Therefore, instead of investigating and dealing with those who were responsible for regulation and oversight – the banking industry, Wall Street and corporate heads, the mortgage industry and government officials and agencies – some of our elected officials have chosen to blame public employees instead and have even taken action against them through legislation and other means.

Then came December

What a tragic month our nation endured as we closed out 2012. A crazed man with a semi-automatic rifle and other guns entered Sandy Hook Elementary School in Newtown, CT, and murdered 26 people. Twenty of them were small, young, innocent children. The other six were teachers and administrators at the school. Three others were wounded inside the school and the shooter also murdered his mother at a separate location.

Later in the same month, another crazed man with a similar semi-automatic rifle and other guns positioned himself across from a house he had set on fire and proceeded to shoot the first four firefighters who arrived on the scene to battle the blaze. Two firefighters were killed and two others were critically wounded. These were West Webster, NY, volunteer firefighters, and at least two of them were also full-time public employees.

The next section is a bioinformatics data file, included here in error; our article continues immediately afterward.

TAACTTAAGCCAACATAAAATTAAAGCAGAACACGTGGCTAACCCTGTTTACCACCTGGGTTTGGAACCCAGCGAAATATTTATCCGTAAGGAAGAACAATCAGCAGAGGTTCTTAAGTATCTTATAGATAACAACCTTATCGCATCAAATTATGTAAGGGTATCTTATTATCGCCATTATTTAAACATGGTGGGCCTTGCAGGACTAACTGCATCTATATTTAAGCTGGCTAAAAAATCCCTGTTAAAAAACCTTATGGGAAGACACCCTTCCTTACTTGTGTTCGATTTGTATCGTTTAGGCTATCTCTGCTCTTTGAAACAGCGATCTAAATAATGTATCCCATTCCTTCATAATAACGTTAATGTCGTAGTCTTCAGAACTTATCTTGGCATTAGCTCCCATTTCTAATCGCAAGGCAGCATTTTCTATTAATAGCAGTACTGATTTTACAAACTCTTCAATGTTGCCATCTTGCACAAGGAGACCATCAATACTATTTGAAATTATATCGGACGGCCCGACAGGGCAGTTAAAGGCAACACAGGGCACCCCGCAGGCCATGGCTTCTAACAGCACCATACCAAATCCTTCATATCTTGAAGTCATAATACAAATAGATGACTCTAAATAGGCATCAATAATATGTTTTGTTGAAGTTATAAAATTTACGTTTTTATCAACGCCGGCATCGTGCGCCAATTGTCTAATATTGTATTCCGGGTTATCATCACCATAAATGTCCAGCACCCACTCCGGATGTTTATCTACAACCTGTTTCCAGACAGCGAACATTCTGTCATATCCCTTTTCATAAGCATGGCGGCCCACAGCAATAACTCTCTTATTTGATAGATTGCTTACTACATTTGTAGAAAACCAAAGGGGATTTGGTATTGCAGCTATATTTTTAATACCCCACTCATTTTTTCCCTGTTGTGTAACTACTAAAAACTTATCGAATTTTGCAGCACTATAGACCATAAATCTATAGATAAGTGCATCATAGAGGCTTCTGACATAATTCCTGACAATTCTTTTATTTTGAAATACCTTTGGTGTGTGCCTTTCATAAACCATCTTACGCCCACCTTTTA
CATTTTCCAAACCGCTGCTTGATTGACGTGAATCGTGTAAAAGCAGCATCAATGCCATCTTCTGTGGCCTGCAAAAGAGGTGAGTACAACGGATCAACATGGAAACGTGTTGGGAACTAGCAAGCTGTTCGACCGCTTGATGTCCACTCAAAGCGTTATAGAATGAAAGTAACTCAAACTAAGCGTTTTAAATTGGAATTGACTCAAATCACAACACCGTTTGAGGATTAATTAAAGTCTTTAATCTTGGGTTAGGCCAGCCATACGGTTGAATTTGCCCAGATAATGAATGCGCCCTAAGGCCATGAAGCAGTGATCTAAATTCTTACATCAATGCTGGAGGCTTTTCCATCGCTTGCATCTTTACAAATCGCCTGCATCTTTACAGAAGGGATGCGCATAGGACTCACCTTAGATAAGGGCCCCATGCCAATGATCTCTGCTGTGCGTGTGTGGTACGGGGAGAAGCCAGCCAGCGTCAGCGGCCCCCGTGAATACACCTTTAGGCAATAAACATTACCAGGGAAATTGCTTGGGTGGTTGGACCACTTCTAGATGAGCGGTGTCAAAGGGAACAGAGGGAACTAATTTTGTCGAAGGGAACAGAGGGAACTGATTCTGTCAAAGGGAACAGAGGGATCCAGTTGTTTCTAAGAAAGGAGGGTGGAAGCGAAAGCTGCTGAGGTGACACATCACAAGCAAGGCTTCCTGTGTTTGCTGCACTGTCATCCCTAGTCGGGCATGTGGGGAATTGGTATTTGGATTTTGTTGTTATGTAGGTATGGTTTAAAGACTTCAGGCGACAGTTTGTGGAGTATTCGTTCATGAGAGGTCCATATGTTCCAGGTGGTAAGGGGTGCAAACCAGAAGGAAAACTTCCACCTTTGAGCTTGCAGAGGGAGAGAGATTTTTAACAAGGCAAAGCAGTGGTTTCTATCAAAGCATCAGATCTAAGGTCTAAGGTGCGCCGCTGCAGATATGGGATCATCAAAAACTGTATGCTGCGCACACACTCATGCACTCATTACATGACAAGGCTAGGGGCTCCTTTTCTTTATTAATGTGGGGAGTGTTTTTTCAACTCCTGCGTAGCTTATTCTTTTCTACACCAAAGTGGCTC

Our nation has endured many tragic events over the years, and these two December tragedies should not in any way overshadow the others, past or future. But these two incidents, happening in such close timeframes to each other, clearly bring out the best in public employees who have been on the receiving end of some disrespectful and mean-spirited comments and actions by some elected officials.

The public reality

Following the two December events, the words and actions of the public showed a distinct contrast with the way some elected officials described public employees. In addition to honoring the children, memorials were established on behalf of the teachers and administrators in Connecticut, as well as the firefighters in New York.